“There’s nothing wrong with borrowing huge amounts of money – as a country, as a family, as an individual – as long as you’re putting it into productive assets, building for the future. In the nineteenth century, the United States borrowed stupendous amounts from all over the world, mainly from Europe. We were a gigantic debtor nation. We put the money into productive infrastructure such as railroads and factories. And by 1914 we got our payoff. We became a creditor nation for the first time in our history. We then became the world’s largest creditor nation and the most powerful country in the world. We borrowed all that money, but we invested it wisely. But if you borrow a lot of money and buy Rolexes and Porches and big houses… you are not going to thrive long term.”
Around five years after Rogers wrote that, the 2008-2009 global economic crisis delivered what should have been a crowbar-to-the-head message about debt: Too much debt is bad.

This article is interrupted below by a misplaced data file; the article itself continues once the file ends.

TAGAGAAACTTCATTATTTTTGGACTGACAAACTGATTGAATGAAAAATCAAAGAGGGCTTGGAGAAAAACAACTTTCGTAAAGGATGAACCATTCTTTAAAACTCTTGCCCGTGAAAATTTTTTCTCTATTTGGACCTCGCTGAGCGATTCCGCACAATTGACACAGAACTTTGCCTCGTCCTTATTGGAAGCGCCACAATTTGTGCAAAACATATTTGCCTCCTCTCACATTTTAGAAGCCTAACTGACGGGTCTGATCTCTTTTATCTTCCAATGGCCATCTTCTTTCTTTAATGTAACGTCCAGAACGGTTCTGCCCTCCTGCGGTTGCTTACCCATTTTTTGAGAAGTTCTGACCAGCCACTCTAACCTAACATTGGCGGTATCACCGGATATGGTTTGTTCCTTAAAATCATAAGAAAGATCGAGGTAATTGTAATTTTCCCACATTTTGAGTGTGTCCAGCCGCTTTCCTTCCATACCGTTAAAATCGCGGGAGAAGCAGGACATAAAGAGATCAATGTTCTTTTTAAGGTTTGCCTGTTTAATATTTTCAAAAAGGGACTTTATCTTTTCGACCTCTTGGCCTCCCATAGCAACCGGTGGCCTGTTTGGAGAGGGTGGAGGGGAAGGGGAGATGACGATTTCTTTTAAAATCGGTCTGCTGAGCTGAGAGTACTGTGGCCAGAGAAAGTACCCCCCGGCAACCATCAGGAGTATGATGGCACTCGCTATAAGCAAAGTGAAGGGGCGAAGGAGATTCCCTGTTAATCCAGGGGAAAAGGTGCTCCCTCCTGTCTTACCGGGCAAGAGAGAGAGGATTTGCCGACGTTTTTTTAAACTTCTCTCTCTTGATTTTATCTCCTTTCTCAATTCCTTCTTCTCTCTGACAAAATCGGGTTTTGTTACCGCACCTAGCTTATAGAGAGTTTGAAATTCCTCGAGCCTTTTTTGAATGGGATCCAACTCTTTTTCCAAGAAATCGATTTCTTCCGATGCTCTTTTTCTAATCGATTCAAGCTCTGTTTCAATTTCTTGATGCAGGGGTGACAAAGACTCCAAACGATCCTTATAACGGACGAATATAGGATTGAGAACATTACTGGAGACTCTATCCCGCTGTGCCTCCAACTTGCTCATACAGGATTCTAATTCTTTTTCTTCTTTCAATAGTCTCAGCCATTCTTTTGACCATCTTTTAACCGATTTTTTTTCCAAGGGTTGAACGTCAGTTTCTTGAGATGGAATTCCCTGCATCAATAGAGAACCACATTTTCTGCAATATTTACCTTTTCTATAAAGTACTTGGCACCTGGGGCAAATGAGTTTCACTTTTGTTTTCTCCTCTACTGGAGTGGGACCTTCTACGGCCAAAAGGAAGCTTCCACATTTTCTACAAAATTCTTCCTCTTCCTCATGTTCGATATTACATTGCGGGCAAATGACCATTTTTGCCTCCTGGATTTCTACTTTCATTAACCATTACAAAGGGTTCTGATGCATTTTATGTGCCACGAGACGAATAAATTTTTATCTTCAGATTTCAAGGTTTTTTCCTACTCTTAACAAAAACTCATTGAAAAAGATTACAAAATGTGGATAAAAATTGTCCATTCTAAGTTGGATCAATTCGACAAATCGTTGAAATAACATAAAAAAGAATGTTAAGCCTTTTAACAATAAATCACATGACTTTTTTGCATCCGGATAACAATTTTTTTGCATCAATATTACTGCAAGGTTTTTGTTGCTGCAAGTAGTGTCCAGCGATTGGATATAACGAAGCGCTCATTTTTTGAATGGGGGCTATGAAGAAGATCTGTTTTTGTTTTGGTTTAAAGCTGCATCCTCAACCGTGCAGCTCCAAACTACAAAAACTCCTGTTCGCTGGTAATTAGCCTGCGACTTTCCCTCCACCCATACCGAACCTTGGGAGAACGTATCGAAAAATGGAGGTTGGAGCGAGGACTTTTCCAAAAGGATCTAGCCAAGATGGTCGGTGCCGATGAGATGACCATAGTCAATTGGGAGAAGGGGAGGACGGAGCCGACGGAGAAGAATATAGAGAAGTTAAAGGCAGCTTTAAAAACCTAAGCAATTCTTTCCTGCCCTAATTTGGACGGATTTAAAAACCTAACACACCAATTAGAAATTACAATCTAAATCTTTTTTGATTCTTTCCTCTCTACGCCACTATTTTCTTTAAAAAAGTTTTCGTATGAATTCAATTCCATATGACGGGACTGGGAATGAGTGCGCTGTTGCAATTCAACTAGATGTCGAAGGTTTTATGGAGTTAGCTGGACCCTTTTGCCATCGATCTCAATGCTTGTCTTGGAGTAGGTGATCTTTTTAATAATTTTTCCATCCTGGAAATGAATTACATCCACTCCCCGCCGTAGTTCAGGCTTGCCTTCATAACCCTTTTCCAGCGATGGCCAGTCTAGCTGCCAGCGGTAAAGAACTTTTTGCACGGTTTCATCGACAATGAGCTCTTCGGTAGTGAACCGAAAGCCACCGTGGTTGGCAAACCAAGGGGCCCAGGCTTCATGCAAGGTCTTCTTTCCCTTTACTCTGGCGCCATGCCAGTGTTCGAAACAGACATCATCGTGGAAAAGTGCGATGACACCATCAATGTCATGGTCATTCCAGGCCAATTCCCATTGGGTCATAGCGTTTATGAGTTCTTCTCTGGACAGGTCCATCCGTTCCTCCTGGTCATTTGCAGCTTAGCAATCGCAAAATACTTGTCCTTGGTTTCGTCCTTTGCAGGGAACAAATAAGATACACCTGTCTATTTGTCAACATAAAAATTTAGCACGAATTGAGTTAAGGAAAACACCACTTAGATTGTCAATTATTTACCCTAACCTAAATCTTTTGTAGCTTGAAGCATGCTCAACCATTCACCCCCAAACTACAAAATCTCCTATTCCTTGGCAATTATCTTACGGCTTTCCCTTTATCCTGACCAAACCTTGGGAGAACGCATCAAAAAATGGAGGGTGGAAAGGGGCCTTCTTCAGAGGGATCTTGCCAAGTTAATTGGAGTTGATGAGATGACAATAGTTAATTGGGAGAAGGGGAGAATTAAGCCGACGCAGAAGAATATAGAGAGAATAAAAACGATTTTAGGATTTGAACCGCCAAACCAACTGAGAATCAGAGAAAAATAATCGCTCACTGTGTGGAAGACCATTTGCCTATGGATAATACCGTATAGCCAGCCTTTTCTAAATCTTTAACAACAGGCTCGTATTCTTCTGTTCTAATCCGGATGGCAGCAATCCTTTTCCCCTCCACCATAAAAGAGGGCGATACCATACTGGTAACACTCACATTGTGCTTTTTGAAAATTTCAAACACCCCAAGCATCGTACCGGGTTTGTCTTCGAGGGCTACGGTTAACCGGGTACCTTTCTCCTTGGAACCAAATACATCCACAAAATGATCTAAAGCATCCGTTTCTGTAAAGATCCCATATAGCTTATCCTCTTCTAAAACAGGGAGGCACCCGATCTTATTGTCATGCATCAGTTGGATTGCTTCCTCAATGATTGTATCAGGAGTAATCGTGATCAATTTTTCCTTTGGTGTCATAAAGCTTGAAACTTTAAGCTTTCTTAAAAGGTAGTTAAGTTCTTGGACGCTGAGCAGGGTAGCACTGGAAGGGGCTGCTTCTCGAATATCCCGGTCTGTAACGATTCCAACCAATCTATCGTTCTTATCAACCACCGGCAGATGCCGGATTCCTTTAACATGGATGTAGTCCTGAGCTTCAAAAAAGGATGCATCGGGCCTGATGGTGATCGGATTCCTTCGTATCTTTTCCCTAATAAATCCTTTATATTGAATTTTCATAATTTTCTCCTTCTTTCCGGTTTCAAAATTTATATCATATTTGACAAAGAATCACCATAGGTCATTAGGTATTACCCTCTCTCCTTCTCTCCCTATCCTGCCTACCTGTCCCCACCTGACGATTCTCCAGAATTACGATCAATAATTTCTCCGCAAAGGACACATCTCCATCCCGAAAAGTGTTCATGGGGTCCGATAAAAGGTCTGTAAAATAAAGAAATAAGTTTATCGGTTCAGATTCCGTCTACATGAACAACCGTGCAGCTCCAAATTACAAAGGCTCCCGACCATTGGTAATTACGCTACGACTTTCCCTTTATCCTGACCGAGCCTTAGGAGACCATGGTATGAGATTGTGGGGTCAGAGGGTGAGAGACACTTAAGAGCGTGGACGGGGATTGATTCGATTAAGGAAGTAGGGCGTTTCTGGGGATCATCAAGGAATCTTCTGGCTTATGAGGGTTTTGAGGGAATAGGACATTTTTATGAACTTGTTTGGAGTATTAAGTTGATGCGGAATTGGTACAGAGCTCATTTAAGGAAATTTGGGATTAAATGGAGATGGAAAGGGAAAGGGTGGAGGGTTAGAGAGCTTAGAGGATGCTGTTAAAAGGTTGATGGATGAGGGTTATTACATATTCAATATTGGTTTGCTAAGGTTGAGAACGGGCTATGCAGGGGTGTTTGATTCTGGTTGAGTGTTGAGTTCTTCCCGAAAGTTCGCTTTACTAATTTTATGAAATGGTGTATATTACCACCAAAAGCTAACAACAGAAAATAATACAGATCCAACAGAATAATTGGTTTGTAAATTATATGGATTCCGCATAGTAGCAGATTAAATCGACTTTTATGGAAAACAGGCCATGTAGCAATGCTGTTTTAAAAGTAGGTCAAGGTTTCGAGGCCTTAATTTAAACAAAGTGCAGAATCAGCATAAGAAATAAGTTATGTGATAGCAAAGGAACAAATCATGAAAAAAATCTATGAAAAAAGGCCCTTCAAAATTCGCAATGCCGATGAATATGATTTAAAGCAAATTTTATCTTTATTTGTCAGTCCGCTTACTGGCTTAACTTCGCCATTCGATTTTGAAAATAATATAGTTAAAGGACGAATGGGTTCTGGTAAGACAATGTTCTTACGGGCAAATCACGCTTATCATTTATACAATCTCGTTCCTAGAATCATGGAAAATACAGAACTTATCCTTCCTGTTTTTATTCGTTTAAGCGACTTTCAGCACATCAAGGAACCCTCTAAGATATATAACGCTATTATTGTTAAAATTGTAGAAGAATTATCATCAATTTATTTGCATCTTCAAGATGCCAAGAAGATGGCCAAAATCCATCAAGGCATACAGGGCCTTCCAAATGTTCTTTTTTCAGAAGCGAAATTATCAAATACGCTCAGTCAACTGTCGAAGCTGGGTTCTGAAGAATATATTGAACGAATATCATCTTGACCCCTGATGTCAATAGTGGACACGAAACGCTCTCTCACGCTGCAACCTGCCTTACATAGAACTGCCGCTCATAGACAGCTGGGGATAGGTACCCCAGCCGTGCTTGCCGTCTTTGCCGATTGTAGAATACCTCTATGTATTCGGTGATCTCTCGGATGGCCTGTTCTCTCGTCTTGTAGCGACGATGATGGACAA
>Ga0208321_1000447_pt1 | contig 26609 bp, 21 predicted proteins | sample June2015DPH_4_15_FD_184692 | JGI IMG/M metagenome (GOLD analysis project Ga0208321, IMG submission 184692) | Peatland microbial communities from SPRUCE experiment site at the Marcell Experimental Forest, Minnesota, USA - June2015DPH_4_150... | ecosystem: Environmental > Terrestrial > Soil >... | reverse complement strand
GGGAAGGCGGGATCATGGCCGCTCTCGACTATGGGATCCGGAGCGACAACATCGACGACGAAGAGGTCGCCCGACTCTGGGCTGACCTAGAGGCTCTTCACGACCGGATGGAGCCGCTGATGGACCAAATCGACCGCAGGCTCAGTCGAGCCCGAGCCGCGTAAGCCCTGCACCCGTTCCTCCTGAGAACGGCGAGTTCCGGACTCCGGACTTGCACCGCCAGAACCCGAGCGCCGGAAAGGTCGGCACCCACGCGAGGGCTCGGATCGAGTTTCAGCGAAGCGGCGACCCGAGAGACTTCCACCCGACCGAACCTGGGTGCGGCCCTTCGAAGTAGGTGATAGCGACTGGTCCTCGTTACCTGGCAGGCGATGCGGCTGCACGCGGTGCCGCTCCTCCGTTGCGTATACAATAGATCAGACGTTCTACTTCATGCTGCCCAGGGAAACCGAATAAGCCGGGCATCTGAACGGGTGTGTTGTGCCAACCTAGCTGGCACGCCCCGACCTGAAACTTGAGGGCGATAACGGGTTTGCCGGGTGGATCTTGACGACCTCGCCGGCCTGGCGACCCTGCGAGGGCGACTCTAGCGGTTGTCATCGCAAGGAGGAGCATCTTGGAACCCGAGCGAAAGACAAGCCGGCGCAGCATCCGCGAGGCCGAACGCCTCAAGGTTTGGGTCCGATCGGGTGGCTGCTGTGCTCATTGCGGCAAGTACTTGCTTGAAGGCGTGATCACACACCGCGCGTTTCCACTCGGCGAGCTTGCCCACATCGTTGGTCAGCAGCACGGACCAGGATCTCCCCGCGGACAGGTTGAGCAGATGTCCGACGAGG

But since then, overall levels of debt haven’t declined. Total lending has actually risen – by 40 percent. The world economy owes itself US$57 trillion more than it did in 2007. Total debt – money owed by bank, households, companies and governments – has risen by US$112 trillion, or 129 percent, since 2000.Meanwhile, over the past 25 years, the global economy grew an average of 3.6 percent per year. But global GDP increased 3.4 percent in 2014. Then it slowed to 3.1 percent in 2015. It is expected to be around 3.2 percent this year. Despite all the “stimulus” and escalating debt, the best efforts of central bankers and negative interest rates around the world, global economic growth has – at best – stalled.
Has the money that the world has borrowed been invested in productive assets – or used, as Rogers said, to buy Rolexes and Porches and big houses? It looks like the latter.
- Source, Business Insider